As the guys behind we spent an awful lot of time at conferences and meetups with cool names like up.front, or HackNTell. And we talk to an awful lot of people. What do we talk about? You’ve guessed it: Realtime technologies.

But every couple of conferences, we run into the same statement. Usually made by someone who’s very clever, very technical and feels strongly about a lot of things. The statement is:

“There’s no such thing as realtime!”

Really? Is there not? Let’s look into this.

The philosophical answer

Ok, philosophically they’re right. There is no such thing as realtime. Just as there is no such thing as “presence” or “now”. Every information we receive is delayed. Every ray of light that reaches our eyes has bounced of its source a few nanoseconds before, every soundwave that penetrates our ears needed to travel there first. And even once the information is received by our senses, it needs to be processed by our brain. So when exactly is “now” in this equation? Stretched out over numerous transmission, relaying and processing steps.

The technical answer

But the sort of realtime we’re talking about is not a philosophical concept, it’s a technical one. And in technology, there is very much such a thing as realtime. Here’s a good definition:

“We speak of ‘realtime’ when information triggered
by an event is delivered in a timeframe in which said information is still relevant”

Ah, now that makes more sense. The key concepts here are “events”, something that creates information, “delivery”, the act of getting the information to where it’s needed and “deadlines”, a point in time after which said information becomes useless.

The last concept is the most challenging one as different kinds of information come with very different deadlines. You might have noticed that Twitter, Facebook and LinkedIn made their walls realtime - they update every once a while when someone publishes a new post. There is however not much urgency in getting this information to you. Your colleague’s career move or your friend’s birthday pictures will still be as interesting to you in ten minutes as they are now.

Other realtime use-cases however require a more speedy delivery. Seeing your Uber-driver approach on the map needs to happen within just seconds. And if your friend’s Google-Docs changes aren’t synced with your document quickly, things get messy very soon.

Trading Platform

But then there are also the classical fields of proper, adult, no-nonsense realtime: Finance and IoT. In Markets where a lot of people are trading a tiny set of things, e.g. Foreign Exchange, prices update many times a second. And there’s only ever one valid price at a time. So the moment the next price becomes available, the last price becomes meaningless - and so does your realtime system if it fails to keep up.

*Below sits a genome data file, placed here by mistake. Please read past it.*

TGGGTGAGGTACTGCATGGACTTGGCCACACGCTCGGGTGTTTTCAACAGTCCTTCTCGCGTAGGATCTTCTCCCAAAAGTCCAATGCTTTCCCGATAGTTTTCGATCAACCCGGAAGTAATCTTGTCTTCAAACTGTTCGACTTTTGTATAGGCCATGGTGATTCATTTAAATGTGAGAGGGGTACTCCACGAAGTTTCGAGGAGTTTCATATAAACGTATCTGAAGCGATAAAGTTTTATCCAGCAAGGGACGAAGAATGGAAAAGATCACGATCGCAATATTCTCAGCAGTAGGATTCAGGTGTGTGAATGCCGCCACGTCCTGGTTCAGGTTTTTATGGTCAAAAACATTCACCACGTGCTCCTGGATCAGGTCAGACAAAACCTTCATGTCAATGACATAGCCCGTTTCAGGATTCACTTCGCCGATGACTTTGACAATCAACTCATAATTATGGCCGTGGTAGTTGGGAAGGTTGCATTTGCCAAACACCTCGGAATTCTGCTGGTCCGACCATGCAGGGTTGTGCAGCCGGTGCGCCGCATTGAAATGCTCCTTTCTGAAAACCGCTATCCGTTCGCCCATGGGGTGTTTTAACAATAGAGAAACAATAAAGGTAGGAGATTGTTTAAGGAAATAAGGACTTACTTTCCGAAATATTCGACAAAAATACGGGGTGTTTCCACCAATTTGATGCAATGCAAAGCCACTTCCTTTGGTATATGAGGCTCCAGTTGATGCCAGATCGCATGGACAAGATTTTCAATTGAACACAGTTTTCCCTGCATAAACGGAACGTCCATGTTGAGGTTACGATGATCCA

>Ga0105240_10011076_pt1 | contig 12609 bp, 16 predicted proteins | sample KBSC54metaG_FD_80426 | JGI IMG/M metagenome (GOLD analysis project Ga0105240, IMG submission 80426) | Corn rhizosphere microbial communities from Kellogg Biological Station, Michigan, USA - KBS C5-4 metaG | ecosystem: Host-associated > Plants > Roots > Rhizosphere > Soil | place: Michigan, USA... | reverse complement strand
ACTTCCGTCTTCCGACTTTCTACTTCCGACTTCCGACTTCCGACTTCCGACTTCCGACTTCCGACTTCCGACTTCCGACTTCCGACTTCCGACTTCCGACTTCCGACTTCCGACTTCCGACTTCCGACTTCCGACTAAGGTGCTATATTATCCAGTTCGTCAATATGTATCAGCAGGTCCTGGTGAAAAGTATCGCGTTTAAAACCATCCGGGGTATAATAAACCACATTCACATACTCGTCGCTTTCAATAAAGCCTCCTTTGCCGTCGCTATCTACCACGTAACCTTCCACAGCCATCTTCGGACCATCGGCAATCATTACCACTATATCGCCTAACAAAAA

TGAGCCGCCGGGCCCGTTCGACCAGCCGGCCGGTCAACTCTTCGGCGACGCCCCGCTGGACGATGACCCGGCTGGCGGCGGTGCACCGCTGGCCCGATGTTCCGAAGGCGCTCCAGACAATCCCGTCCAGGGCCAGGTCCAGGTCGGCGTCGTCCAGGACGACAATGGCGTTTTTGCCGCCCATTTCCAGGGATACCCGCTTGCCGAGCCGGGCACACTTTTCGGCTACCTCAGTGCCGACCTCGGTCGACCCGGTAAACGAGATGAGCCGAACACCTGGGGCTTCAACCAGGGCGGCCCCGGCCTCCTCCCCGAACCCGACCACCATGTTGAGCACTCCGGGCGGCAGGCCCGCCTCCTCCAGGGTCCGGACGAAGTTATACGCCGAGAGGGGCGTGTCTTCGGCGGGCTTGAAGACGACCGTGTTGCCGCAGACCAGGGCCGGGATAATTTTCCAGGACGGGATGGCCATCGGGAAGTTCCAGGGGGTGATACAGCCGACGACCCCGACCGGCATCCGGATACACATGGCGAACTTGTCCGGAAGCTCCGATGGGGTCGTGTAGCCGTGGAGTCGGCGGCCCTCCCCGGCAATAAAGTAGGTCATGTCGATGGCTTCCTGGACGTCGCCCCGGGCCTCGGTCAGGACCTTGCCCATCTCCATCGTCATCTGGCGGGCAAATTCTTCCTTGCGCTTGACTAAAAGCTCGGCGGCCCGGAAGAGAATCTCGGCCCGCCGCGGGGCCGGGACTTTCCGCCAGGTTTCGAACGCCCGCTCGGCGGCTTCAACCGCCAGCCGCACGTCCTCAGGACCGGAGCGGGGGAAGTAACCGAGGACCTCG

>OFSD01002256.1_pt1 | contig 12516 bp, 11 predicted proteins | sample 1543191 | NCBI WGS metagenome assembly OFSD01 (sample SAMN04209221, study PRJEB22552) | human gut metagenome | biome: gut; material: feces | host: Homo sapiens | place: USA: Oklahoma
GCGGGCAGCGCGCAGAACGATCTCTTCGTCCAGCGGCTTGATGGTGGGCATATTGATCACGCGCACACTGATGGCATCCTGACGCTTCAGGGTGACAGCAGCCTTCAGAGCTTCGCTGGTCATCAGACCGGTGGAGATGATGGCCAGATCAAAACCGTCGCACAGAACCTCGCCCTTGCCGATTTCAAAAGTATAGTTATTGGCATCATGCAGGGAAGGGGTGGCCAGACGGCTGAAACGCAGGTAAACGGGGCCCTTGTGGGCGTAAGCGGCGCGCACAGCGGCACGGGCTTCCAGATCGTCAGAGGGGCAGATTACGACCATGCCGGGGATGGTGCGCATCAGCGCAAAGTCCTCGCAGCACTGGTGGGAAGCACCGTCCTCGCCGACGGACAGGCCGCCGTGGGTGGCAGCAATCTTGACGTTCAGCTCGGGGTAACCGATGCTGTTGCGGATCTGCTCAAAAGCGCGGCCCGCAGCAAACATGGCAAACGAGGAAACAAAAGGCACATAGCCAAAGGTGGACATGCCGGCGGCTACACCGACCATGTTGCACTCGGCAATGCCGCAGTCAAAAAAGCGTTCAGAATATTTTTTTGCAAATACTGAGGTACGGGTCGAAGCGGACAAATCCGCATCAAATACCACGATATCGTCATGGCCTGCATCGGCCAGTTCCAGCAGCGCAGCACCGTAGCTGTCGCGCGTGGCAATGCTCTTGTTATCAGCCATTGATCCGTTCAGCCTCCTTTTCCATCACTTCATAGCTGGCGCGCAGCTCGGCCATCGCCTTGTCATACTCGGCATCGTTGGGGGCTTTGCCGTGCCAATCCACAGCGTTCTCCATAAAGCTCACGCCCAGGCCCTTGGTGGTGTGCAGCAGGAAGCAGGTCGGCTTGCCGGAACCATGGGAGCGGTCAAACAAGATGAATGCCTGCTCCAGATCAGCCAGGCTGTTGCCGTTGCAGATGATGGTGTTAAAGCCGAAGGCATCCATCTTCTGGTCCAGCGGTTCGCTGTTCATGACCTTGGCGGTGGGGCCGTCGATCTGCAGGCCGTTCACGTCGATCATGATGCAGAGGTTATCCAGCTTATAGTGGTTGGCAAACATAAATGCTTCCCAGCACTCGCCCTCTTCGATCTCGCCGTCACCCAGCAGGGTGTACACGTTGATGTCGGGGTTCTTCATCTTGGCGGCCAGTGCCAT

Realtime reporting for the Internet of Things might not be quite as fast, but the consequences of missing an update or loosing a message can be all that much graver. If you’re running a storage facility for flammable gases, stored in high pressure tanks, you want your sensor’s pressure readings delivered without delay. Always.


On to the “realtime web”

Continuously sending event-streams over persistent connections and processing them as they happen has been done in multiplayer-gaming, manufacturing and finance for many years, but it has also increasingly found its way into apps, browser-software and websites . The techies amongst you might now be thinking “Ah, Websockets!”. And you are right. WebSockets provide a proper and standardized method of bidirectional communication between browser and server - meaning both can send messages to each other whenever they choose to. But the same has been possible for quite a while, utilizing a series of Hacks known as “Comet”. Comet allowed you to achieve WebSocket-like behaviour - albeit in a clunky and error prone fashion.

So, how come the realtime web is only recently gaining so much traction? Because there’s more to it than bi-directional communication. Much more.

Changing expectations for instance: Wouldn’t it feel strange if gmail made you hit a refresh button to find out if you have new mails? If you had to reload the page every time to see if your Trello board has updated? Yet the Amazon shopping basket in my browser remains at a stoic zero, even though I’ve been piling items into it using the mobile app. That would have been perfectly normal just years ago, but now it starts to feel almost broken…

What we’re experiencing is the natural progression of Technology: It becomes more lifelike. Just as movies started in black and white, added sound, color, 3D (and hopefully soon actual 3D) the world wide web started as a humble document management system, added forms, page reloads, Ajax and as a next step realtime communication.